Chapter 24

A Tale of Two Cities


As in Charles Dickens's novel, A Tale of Two Cities, this chapter is set amidst a revolution that depicts the quandary facing individuals who stand for something more significant than the status quo. While not as dramatic or profound as the experiences depicted in Dickens's book, a tale of two cities exists between the current state of affairs in customer relationship management and the idea of what relationships should symbolize for today's businesses amidst this social mutiny.

The foundation for CRM, customer relationship management, was set in the 1980s and was traditionally viewed as the technology and doctrines governing marketing automation, sales automation, and customer service.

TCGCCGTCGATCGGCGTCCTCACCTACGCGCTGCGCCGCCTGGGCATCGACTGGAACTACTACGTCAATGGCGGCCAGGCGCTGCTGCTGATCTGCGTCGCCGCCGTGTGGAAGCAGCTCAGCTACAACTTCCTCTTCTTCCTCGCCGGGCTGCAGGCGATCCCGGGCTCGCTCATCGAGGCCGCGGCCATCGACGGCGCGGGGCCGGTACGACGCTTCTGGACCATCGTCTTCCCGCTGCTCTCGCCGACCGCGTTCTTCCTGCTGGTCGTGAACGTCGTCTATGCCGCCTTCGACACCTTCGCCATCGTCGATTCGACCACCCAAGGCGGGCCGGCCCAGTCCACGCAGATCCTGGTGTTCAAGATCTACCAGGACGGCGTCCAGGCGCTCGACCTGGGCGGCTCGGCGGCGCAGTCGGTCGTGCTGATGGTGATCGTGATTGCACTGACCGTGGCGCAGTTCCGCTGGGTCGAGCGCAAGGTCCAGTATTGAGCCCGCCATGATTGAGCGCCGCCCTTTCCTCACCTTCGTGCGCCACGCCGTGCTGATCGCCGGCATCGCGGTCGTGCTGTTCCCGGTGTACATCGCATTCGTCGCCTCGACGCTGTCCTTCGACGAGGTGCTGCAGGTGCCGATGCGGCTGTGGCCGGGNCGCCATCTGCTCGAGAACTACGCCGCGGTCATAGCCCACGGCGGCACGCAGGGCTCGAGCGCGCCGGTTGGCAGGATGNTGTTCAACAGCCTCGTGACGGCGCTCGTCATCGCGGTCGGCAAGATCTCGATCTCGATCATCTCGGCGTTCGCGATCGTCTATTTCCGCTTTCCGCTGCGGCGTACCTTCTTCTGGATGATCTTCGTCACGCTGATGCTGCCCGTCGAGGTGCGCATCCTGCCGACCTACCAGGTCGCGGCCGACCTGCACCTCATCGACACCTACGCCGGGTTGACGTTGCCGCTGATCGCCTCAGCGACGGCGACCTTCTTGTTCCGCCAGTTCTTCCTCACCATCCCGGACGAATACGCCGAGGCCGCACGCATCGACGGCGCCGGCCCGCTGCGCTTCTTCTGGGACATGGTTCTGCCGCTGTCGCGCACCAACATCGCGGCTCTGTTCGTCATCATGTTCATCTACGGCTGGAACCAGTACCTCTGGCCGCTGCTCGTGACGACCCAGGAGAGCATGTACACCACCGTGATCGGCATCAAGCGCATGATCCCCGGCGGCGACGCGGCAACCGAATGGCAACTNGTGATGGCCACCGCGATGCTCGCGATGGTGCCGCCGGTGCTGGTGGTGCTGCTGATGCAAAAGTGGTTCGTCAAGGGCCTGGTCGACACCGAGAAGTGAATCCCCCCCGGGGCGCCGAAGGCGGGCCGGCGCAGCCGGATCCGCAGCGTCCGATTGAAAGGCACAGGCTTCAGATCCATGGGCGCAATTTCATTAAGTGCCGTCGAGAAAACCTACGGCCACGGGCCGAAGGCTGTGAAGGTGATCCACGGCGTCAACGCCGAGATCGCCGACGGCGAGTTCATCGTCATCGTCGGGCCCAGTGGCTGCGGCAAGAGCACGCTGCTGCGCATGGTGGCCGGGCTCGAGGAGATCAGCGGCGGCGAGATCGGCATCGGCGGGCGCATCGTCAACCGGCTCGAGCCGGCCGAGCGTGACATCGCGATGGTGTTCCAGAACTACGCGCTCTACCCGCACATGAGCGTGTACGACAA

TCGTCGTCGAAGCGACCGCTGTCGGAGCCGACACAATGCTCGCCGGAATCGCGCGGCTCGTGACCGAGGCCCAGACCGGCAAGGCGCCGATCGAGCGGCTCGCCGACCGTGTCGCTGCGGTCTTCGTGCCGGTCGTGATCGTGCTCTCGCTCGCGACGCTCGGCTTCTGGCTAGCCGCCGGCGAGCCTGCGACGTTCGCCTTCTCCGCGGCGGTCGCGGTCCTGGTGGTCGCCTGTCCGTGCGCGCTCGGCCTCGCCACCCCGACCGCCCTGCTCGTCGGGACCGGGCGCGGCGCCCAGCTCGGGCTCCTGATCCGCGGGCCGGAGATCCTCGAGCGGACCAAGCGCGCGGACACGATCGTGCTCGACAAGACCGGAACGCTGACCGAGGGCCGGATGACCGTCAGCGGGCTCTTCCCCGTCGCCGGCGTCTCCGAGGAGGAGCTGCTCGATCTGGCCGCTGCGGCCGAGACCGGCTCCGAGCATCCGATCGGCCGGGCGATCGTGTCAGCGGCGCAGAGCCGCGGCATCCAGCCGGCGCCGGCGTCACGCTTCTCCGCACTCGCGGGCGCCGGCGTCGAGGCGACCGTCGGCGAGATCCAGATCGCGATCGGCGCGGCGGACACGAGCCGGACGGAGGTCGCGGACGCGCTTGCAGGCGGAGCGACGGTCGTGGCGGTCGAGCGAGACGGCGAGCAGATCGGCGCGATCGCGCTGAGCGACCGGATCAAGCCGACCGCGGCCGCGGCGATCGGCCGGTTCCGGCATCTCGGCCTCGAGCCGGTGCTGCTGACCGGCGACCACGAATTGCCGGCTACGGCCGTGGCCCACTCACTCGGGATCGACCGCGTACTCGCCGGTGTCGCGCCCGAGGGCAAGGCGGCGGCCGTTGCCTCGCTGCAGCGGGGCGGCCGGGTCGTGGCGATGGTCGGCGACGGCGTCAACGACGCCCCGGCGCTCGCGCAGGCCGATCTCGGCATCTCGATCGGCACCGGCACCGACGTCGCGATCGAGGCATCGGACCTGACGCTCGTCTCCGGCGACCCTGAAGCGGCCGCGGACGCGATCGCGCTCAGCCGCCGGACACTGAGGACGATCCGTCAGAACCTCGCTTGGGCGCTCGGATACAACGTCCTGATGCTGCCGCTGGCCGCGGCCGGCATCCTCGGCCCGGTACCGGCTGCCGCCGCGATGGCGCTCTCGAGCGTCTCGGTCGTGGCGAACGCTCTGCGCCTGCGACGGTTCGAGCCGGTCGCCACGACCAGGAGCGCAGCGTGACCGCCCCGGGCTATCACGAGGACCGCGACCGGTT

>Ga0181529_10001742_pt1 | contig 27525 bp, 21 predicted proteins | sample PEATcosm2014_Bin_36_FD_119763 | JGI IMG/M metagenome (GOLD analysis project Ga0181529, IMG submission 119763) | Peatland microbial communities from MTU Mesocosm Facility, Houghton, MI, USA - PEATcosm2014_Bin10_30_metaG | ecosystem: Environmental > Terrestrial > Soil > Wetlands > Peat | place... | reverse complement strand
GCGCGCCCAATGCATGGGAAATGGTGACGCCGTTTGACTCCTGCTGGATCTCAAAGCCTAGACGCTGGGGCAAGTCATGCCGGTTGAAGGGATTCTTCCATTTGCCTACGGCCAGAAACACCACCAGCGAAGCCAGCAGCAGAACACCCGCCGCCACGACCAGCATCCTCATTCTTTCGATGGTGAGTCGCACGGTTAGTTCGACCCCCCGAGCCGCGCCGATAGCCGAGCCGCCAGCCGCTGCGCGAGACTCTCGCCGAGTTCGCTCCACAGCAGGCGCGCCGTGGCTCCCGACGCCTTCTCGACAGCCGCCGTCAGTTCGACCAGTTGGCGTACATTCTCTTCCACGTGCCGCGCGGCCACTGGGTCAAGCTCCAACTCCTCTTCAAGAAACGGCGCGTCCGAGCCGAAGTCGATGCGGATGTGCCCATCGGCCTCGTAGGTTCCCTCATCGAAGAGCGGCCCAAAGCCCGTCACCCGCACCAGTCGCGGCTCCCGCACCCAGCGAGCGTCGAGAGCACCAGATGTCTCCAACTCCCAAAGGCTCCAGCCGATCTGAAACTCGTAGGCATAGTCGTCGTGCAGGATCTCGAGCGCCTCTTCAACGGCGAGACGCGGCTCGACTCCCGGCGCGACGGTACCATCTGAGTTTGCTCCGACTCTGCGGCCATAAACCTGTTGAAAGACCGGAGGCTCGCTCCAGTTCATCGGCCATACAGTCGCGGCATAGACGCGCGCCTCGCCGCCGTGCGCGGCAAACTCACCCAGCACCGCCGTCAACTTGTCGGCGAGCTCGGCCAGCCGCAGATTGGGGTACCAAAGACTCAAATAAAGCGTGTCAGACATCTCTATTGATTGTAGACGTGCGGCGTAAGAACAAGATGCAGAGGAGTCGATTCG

As Web 2.0 gave rise to a genre of social computing and collaboration, the enterprise infrastructure, business paradigm, value chain, and workflow were forever transformed. Processes and methodologies were suddenly placed under the microscope finding the search for new opportunities for efficiencies and innovation, and thus Web 2.0 spawned an era of Enterprise 2.0. In the process, CRM experienced a renaissance and was ripe for a new name to reflect the impact of Enterprise 2.0 and Web 2.0 on customer management. While many suggestions were introduced, this new generation of CRM was captured most effectively as CRM 2.0. Led by Paul Greenberg (author of the best-selling book CRM at the Speed of Light), Axel Schultze, Christopher ...

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